The next time you’re on your deck or patio putting the chops on the barbecue — or grill — think about this for a moment: The Food Network just signed Guy Fieri to a new three-year contract said to be worth US$80 million, or more than Cdn$96 million. . . . You are correct. We picked the wrong line of work but, hey, enjoy the chops!


Taster


Remember the Vancouver riot of 2011? If so, you’ll remember the iconic photo of the couple — Alex Thomas and Scott Jones — laying in an empty street and embracing, with a riot cop in the forefront. ESPN’s Greg Wyshynski checked in with them in Australia and with the Vancouver-based photographer, Richard Lam, this week and came up with a great read that is right here. Enjoy!


So I was puttering around in our yard earlier this week and got to wondering if anyone else has noticed that we really are living on one giant anthill (aka earth)?


Bruce Jenkins, in the San Francisco Chronicle: “They’ve taken down the ‘Loretta’s Lounge’ sign at the White Sox’ ballpark, honoring the late Loretta Micele, whose service in club concessions dated to the original Comiskey Park in 1945. The eating/seating area is now called ‘La Russa’s Lounge’ after manager Tony La Russa, 76, certain to retire within the next few years (if not sooner) and who has a history of DUI issues. Man, that’s tacky.”


If you haven’t already seen this, turn up the volume . . .


And so it begins . . . maybe . . .

The NBA’s New York Knicks announced Friday that if they advance to the second round of the playoffs, tickets will be sold only to people who have been fully vaccinated. . . . “With the Knicks’ sizeable and boisterous crowds becoming a national conversation,” wrote Marc Berman of the New York Post, “the Knicks announced they will sell second-round tickets to only vaccinated fans. No socially distanced sections will be available.” . . . Of course, the Knicks are trailing the Atlanta Hawks, 3-1, in a best-of-seven first-round series so the announcement may have been for naught. They’ll play Game 5 in New York on Wednesday.


Mike Lupica in the New York Daily News: “It is worth pointing out, as the second tennis major of the season begins at Roland Garros, that Rafael Nadal, Roger Federer, Novak Djokovic have combined to win 58 major tennis championships. Bjorn Borg, Jimmy Connors and John McEnroe combined to win 26.”


CrimeRate


In the QMJHL, the host Victoriaville Tigres scored three times in the last 6:36 of the third period and went on to beat the Val-d’Or Foreurs, 4-3 in OT, in the championship final. Victoriaville leads the best-of-seven series, 2-1. . . . F Conor Frenette got the winner at 7:03 of OT. . . . They’ll play Game 4 in Victoriaville on Tuesday. . . . On Sunday, the Tigres tied it on goals from F Nicolas Daigle, at 13:25 of the third period; F Shawn Element, at 18:54; and F Alex Beaucage, at 19:55.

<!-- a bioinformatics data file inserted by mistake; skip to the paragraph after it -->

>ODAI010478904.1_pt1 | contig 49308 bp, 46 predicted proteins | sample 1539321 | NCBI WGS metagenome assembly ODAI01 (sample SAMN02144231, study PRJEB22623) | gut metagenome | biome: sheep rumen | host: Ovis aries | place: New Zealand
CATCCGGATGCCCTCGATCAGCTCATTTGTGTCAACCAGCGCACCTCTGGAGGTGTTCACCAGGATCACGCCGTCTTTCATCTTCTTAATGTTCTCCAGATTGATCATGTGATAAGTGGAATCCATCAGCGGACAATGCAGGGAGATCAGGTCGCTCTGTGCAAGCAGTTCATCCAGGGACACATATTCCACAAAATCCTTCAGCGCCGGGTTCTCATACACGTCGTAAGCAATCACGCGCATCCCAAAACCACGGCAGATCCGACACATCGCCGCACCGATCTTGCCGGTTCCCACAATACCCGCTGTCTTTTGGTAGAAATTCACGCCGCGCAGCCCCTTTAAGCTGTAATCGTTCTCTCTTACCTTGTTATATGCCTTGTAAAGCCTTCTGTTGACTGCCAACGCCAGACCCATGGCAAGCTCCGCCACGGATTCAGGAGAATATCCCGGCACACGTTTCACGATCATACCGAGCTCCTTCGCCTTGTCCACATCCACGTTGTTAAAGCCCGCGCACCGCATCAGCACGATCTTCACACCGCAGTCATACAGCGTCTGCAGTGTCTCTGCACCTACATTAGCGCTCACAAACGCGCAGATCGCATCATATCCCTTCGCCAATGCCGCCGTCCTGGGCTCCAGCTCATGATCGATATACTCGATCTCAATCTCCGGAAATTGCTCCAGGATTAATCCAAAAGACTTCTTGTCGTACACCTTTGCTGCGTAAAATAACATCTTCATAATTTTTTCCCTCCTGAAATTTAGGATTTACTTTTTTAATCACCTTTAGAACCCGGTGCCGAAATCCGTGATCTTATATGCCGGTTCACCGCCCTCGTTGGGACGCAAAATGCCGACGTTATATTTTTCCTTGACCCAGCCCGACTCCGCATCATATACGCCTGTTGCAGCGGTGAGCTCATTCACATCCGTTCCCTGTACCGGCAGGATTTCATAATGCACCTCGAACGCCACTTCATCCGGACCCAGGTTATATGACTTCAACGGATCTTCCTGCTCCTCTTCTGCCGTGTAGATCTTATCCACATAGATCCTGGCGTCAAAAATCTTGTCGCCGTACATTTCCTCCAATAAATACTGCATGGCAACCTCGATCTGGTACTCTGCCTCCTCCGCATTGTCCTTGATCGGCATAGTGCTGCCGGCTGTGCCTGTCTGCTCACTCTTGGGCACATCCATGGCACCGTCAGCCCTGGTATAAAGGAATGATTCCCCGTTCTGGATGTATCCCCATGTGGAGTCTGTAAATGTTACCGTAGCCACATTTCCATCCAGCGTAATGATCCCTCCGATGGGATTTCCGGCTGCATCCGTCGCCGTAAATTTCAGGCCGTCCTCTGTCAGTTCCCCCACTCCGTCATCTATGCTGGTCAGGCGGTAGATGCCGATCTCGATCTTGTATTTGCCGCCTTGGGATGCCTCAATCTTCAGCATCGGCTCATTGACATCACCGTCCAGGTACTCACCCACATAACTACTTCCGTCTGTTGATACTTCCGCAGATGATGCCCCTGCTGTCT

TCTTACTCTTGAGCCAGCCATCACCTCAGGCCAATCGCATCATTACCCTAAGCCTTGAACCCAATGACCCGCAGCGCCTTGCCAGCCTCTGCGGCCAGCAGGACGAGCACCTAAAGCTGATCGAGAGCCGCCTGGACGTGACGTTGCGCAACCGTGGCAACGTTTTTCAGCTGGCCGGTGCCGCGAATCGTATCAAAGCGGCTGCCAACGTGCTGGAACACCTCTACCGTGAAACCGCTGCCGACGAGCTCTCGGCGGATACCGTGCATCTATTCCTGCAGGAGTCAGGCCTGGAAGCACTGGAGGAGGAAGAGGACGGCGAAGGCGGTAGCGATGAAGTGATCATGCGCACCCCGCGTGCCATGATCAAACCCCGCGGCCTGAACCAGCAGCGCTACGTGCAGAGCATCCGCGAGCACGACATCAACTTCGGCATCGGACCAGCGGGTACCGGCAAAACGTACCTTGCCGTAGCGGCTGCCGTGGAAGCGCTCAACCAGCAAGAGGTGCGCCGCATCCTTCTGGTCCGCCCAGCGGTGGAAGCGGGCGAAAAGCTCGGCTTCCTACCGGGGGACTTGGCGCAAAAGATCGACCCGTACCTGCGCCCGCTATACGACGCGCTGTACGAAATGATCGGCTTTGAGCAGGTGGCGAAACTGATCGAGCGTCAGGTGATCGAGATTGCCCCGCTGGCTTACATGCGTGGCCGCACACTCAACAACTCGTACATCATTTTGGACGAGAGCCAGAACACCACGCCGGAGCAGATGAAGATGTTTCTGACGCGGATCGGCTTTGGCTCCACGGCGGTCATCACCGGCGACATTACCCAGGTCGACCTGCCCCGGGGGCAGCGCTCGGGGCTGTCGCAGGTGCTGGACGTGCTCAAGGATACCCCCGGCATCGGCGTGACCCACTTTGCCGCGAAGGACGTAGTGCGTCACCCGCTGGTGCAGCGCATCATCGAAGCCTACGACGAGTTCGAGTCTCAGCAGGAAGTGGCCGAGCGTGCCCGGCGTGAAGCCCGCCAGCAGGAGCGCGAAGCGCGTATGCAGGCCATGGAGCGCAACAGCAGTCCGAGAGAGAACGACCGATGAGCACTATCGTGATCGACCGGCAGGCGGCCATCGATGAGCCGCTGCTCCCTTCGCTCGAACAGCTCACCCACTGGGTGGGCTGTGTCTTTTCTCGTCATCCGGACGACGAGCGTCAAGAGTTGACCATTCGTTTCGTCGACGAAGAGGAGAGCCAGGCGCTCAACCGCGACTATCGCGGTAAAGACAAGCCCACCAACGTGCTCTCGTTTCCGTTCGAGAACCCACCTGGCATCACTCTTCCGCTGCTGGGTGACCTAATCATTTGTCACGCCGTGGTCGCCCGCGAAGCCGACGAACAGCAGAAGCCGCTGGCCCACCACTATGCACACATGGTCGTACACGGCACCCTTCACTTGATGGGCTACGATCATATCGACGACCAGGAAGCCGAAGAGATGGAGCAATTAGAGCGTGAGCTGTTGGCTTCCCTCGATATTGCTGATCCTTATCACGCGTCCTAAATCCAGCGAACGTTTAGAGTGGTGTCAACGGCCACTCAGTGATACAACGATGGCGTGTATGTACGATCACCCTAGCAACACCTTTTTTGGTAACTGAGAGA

Some Friday numbers for you to chew on . . .


A note from Janice Hough, aka The Left Coast Sports Babe: “RIP Gavin MacLeod, aka Captain Stubing. Must admit I loved ‘The Love Boat.’ Except for when I got into the travel industry and clients expected cruise ship cabins to look like they did on TV.” . . . In real life, she’s a travel agent in Palo Alto, Calif.

——

One more note from The Left Coast Sports Babe: “In St. Petersburg, Fla., a concert promoter is offering tickets for $18 if you’re vaccinated . . . $1,000 if you aren’t. Sometimes I love the free market!”


Dorothy will be taking part in her eighth Kamloops Kidney Walk, albeit virtually, on June 6; yes, that’s coming up on Sunday. If you would like to be part of her team, you are able to make a donation right here. . . . Thanks in advance for your generosity.

——

If you are interested in being a living kidney donor, more information is available here:

Living Kidney Donor Program

St. Paul’s Hospital

6A Providence Building

1081 Burrard Street

Vancouver, BC V6Z 1Y6

Tel: 604-806-9027

Toll free: 1-877-922-9822

Fax: 604-806-9873

Email: donornurse@providencehealth.bc.ca

——

Vancouver General Hospital Living Donor Program – Kidney 

Gordon and Leslie Diamond Health Care Centre

Level 5, 2775 Laurel Street

Vancouver, BC V5Z 1M9

604-875-5182 or 1-855-875-5182

kidneydonornurse@vch.ca

——

Or, for more information, visit right here.


JUST NOTES: Zach Hodder revealed via Twitter on Friday that “my time as manager of player development with the WHL has come to an end.” He joined the WHL office staff on Sept. 13, 2018. Hodder, 27, is a former WHL player who split 128 regular-season games between the Vancouver Giants, Saskatoon Blades, Prince Albert Raiders, Medicine Hat Tigers and Moose Jaw Warriors (2010-14). . . . Vukie Mpofu, who once played for the WHL’s Red Deer Rebels, has been named manager of hockey operations and legal affairs with the NHL’s Los Angeles Kings. He played four games with the Rebels in 2012-13 and 65 more in 2013-14. . . . The junior B Castlegar Rebels of the Kootenay International Junior Hockey League have signed Carter Duffin, their general manager and head coach, to a “multi-year extension.” He is preparing for his fourth season with the Rebels. . . . The BCHL’s Langley Rivermen have signed Thomas Koshman as assistant GM and associate coach. He had been with the junior B Langley Trappers as GM and associate coach for the previous three-plus seasons.


Selfie